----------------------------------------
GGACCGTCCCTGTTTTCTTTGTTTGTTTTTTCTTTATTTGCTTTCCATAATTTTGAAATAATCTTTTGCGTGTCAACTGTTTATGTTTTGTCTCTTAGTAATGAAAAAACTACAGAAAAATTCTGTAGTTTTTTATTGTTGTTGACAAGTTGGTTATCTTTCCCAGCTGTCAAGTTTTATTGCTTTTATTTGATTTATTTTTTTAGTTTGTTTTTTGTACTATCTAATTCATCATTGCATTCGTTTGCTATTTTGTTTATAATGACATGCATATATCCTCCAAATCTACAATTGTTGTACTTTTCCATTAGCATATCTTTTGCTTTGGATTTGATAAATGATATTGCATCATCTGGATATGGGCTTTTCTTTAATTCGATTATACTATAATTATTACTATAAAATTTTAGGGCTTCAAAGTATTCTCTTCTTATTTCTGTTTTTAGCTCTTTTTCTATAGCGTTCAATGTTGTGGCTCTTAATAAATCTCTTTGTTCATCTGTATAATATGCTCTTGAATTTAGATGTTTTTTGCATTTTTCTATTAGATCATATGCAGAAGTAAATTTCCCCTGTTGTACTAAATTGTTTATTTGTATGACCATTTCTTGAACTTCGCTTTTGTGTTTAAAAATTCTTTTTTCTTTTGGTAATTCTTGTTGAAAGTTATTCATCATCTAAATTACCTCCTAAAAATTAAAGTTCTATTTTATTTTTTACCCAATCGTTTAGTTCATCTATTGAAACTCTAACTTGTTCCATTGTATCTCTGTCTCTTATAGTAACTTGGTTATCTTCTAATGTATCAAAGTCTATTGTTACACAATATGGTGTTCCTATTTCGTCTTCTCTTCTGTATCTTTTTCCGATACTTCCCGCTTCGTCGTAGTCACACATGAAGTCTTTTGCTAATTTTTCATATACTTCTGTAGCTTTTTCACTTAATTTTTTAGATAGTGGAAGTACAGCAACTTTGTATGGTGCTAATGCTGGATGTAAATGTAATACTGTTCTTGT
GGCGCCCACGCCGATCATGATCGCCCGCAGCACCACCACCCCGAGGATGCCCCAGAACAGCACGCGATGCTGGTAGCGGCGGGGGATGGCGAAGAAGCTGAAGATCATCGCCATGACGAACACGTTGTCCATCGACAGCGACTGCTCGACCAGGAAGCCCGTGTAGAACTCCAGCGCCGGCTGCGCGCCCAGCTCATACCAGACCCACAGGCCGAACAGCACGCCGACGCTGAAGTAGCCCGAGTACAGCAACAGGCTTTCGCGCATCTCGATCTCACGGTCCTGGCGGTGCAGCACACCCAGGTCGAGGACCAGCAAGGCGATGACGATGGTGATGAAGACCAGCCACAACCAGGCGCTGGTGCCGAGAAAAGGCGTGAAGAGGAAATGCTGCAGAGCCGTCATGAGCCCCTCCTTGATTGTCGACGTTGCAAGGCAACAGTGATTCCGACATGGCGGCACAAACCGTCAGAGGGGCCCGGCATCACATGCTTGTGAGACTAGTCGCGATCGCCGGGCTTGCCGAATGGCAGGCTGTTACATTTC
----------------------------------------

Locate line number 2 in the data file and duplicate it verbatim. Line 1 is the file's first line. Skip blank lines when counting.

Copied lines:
GGCGCCCACGCCGATCATGATCGCCCGCAGCACCACCACCCCGAGGATGCCCCAGAACAGCACGCGATGCTGGTAGCGGCGGGGGATGGCGAAGAAGCTGAAGATCATCGCCATGACGAACACGTTGTCCATCGACAGCGACTGCTCGACCAGGAAGCCCGTGTAGAACTCCAGCGCCGGCTGCGCGCCCAGCTCATACCAGACCCACAGGCCGAACAGCACGCCGACGCTGAAGTAGCCCGAGTACAGCAACAGGCTTTCGCGCATCTCGATCTCACGGTCCTGGCGGTGCAGCACACCCAGGTCGAGGACCAGCAAGGCGATGACGATGGTGATGAAGACCAGCCACAACCAGGCGCTGGTGCCGAGAAAAGGCGTGAAGAGGAAATGCTGCAGAGCCGTCATGAGCCCCTCCTTGATTGTCGACGTTGCAAGGCAACAGTGATTCCGACATGGCGGCACAAACCGTCAGAGGGGCCCGGCATCACATGCTTGTGAGACTAGTCGCGATCGCCGGGCTTGCCGAATGGCAGGCTGTTACATTTC